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Thursday, October 9, 2008

Impressions of the Blackstone Valley, Rhode Island

Article and Photo (of Pleasant View Orchards) by Eric H.

Initially, the Blackstone Valley Region didn't impress me. This northern Rhode Island region seemed full of faceless ranches, gritty small towns and cities and enough strip malls to have me just go back home and stay there for a good, long time.

Over time, my perspective of the Blackstone Valley changed, perhaps suggesting that you can't always judge a book by its cover. Soon, I discovered the quiet, rural back roads with farms and open lands that appeared to be endless -- how could they fit these long stretches of scenic beauty into such a small state, I thought? I also began to appreciate the historical significance behind those gritty towns and cities, and enough excellent restaurants, farm stands, antique shops and country stores to become even more of a fan of this underrated region.

Upon further inspection, I loved driving past through the pleasant, small town business district in Greenville, and the ancient community of Chepachet with the Brown and Hopkins Country Store (the oldest continuously running country store in the United States) and antique stores. Old Stone Mill Antiques and Treasures is a few steps from Brown and Hopkins and features a tremendous variety of antiques and collectibles in a quaint 1814 textile mill setting by the tranquil Chepachet River.

I found towns like Harrisville probably looking almost like they did 150 years ago, especially in the barren, laid back town center. In downtown Harrisville, there's a fascinating place called the Western Hotel, a former 1700s stagecoach stop that looks like something out of the wild west with its saloon-type look. The Western Hotel is actually quite family-friendly and serves excellent steaks, pizzas and Rhode Island clam chowder. I also love eating a reasonably-priced family-style chicken dinners at Wright's Farm in Nasonville, where thousands of people flock together for the weekend in this large restaurant with a gift shop. Then there's the Pawtucket Red Sox games at McCoy Stadium -- with parking, a family-friendly atmosphere, cheap general admission and the chance to see one of the best farm systems in Major League Baseball. Roadside farm stands like Pleasant View Orchards (with fresh-picked apples, homemade cider and pies, fudge, etc.) and salt-of-the-earth diners like the Pleasant View Diner, both on Pleasant View Ave. in Smithfield, bring me back to a time where simplicity and a Sunday family drive in the country helped contribute to a happy childhood. Another delightful place is the Ice Cream Machine ice cream stand in Cumberland where I have enjoyed some really great cinnamon and cherry chocolate chip ice creams, and look forward to trying flavors like pumpkin, green tea, ginger and apple!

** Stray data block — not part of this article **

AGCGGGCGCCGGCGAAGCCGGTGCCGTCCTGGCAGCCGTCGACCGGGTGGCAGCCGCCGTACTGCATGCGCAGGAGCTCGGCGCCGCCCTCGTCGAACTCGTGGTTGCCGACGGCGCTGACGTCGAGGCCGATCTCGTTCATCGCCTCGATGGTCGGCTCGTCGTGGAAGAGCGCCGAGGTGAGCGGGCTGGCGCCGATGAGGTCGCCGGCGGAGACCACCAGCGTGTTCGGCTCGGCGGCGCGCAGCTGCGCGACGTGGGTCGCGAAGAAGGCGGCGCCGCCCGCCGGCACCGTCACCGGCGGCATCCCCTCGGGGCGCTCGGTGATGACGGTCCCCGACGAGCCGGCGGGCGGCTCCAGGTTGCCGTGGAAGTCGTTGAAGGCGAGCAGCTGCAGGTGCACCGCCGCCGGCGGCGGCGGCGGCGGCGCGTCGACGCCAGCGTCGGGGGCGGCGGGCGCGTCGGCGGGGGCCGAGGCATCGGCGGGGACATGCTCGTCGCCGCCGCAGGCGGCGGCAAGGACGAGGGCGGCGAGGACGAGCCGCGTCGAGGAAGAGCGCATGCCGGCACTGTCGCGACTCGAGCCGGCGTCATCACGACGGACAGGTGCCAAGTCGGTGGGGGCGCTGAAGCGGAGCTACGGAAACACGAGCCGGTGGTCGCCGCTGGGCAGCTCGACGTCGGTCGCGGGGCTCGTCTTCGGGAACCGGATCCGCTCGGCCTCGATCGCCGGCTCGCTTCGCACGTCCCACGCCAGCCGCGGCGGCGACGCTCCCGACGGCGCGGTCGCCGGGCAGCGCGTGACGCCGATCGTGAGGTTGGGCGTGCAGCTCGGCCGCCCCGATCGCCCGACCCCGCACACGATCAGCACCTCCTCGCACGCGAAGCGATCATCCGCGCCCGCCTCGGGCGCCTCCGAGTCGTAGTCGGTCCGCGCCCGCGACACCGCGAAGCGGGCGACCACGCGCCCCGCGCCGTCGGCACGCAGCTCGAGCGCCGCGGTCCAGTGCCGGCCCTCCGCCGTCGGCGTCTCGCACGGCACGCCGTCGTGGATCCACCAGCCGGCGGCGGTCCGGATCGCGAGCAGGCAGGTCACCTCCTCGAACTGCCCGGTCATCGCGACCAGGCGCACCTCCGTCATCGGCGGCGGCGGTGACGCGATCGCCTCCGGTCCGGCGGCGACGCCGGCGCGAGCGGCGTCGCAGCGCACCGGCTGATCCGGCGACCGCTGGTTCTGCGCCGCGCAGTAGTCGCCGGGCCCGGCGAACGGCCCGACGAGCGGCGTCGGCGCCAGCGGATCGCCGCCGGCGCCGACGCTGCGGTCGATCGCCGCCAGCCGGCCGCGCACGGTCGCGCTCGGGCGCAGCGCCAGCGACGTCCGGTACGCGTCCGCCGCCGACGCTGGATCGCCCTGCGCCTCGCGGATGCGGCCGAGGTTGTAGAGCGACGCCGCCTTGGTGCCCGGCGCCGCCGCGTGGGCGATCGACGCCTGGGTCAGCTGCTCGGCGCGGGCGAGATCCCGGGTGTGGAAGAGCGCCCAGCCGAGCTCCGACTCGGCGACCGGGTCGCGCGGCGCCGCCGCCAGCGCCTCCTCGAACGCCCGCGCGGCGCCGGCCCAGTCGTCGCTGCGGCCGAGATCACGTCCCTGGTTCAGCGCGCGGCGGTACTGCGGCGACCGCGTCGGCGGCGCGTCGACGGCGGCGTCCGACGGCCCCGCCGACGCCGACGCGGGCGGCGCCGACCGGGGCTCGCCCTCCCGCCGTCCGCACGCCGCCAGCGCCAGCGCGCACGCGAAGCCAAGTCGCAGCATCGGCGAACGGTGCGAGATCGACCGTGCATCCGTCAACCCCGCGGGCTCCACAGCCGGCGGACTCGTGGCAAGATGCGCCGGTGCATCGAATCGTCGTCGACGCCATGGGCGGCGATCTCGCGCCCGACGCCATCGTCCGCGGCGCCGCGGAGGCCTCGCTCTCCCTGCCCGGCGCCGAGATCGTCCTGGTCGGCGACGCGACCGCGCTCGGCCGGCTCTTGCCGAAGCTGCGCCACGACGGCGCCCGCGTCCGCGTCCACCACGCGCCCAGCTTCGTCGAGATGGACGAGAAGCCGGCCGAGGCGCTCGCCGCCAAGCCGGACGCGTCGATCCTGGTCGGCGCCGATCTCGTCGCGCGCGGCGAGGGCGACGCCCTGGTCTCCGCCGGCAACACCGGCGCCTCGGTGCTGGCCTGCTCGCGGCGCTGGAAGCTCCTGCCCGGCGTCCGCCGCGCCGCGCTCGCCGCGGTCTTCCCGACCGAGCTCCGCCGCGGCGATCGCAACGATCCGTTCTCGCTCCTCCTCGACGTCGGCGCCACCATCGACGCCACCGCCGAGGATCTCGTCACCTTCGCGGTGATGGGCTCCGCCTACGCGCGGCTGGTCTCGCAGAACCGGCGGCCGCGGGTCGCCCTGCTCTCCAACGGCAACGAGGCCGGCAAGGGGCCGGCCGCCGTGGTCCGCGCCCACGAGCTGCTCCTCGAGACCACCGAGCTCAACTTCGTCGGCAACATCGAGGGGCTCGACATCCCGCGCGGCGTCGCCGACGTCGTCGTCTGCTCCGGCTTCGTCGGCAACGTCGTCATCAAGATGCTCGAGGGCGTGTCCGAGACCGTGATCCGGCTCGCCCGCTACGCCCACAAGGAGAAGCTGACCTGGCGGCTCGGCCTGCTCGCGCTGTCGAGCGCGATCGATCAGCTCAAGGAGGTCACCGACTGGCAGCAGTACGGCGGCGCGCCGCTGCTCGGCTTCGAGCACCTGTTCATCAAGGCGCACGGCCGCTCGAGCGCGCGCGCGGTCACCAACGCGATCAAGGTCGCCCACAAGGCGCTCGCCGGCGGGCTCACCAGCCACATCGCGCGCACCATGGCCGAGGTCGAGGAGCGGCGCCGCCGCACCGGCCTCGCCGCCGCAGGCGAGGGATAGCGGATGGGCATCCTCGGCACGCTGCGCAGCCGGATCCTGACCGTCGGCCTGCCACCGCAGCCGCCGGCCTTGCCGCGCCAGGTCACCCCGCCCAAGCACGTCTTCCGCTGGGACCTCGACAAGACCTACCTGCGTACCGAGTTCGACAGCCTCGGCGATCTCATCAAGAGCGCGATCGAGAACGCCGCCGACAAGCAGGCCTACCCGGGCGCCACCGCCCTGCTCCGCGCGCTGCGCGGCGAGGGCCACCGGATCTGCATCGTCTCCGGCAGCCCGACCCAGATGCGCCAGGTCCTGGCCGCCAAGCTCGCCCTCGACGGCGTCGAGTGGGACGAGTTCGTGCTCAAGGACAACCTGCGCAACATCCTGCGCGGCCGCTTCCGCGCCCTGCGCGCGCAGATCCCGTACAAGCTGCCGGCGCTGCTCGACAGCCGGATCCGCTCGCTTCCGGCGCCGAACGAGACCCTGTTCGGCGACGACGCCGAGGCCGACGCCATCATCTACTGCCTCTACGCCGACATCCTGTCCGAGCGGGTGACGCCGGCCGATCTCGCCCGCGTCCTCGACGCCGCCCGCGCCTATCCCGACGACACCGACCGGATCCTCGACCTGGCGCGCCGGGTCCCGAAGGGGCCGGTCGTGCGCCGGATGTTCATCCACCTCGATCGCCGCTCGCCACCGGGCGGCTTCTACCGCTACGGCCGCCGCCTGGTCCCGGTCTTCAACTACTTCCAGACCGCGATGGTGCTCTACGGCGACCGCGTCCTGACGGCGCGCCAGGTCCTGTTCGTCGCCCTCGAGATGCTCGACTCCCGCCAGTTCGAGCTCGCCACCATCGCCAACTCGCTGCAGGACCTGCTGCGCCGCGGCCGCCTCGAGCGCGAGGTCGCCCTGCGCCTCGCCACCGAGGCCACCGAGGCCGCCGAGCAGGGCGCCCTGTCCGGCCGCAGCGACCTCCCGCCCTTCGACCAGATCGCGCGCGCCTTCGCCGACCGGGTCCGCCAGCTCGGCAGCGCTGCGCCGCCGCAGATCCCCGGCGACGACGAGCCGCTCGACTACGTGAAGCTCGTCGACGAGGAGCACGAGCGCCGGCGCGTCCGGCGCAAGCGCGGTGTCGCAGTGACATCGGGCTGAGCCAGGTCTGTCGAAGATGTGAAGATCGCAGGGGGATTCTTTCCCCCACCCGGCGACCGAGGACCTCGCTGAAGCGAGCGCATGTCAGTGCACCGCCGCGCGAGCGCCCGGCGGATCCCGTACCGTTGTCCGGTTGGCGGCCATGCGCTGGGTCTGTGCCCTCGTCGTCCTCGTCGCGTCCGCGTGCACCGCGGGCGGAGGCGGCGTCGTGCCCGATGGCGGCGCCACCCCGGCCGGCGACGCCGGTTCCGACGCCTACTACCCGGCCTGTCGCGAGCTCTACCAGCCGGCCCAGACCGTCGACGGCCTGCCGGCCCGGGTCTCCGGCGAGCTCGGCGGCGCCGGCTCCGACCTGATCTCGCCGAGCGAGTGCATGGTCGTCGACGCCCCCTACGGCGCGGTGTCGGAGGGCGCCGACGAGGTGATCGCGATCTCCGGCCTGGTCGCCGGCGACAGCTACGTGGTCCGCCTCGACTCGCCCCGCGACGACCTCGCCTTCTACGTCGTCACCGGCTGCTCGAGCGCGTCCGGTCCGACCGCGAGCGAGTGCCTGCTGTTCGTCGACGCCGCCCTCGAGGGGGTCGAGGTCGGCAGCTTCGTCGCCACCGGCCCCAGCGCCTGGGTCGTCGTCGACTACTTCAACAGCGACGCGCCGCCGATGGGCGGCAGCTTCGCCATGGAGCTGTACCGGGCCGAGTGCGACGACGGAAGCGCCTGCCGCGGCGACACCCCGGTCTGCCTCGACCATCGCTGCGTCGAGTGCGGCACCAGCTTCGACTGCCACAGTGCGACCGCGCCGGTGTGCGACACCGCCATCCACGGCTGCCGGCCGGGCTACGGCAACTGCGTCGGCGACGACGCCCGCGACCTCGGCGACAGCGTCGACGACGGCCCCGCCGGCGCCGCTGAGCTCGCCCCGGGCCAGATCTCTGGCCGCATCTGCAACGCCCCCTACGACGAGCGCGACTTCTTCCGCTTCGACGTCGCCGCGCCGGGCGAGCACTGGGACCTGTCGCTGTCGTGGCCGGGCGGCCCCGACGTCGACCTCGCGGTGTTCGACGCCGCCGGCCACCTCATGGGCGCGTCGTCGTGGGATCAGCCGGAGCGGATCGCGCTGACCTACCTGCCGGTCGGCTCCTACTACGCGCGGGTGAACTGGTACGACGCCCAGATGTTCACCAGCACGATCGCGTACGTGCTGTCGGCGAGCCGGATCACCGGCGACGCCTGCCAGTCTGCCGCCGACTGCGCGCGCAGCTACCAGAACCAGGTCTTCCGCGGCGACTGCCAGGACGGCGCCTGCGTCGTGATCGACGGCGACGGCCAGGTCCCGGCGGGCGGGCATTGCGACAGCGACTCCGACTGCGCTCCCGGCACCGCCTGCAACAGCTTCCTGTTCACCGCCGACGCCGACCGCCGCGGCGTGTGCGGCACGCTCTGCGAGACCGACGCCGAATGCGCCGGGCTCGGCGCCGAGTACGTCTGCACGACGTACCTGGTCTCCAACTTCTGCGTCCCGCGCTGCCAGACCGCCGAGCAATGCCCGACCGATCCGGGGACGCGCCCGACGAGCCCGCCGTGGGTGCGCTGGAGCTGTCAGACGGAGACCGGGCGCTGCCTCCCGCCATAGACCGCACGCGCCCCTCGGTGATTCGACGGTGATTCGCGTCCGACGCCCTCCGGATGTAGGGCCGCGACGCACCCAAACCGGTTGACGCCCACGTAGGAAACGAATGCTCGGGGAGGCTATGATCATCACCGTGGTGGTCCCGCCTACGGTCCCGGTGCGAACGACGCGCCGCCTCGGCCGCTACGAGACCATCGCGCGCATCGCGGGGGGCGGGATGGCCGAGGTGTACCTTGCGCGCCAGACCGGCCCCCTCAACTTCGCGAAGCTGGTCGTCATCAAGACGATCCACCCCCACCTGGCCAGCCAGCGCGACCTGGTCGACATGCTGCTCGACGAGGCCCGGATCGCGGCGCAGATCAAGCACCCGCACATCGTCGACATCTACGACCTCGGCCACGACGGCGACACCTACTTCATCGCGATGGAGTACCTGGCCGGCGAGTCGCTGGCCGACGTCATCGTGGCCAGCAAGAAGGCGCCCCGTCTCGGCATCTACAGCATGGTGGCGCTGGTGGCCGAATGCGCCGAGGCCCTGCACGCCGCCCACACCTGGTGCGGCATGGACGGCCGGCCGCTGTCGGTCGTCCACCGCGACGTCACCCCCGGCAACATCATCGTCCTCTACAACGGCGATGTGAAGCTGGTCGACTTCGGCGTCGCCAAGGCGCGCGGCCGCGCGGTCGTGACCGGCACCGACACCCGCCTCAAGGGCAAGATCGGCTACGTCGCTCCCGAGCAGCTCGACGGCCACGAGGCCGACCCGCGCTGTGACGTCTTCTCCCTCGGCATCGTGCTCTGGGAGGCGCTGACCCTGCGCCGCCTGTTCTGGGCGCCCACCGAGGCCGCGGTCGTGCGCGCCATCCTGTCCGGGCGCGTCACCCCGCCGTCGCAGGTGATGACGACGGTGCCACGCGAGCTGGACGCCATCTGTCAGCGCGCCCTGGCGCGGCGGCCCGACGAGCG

I'm can hardly wait to further explore the Blackstone Valley. It's like an undiscovered travel treasure that bypassed me for 40-plus years. I'm particularly interested in visiting Pawtucket's Slater Mill -- the birthplace of the Industrial Revolution. Here, I look forward to the exhibits, collections of artifacts, grounds and gallery, research library, theatre and gift shops, concerts, demonstrations, lectures, family programs, specialized tours, holiday programs and exhibits of fine craft and artwork. I didn't realize this historical community was so intricately developed yet so close to our home. We would also like to experience the Samuel Slater Canal Boat described on its Web site as a "British Overnight and Cruising Experience on the Blackstone River aboard this Unique Bed & Breakfast."

There's also the Blackstone River Bikeway, 10 miles of bike path are open to the public in Central Falls, Lincoln and Cumberland. I also came across a charming looking restaurant called the Tavern on Main St., in Chepachet, that was built in the 1700s and features what looks like a nice traditional restaurant menu of chicken, steak and seafood dishes.

Most importantly, we look forward to attending local events that bring out the true flavor of this region. Although cities like Woonsocket, Pawtucket and Central Falls have some city elements that are worrisome and downright depressing, all communities in the Blackstone Valley region that I have traveled so far seem to have some wonderfully friendly people as well as enough attractions and events to make for many return visits.

We highly recommend viewing the Blackstone Valley region Web Site for more information on this wonderful travel destination.
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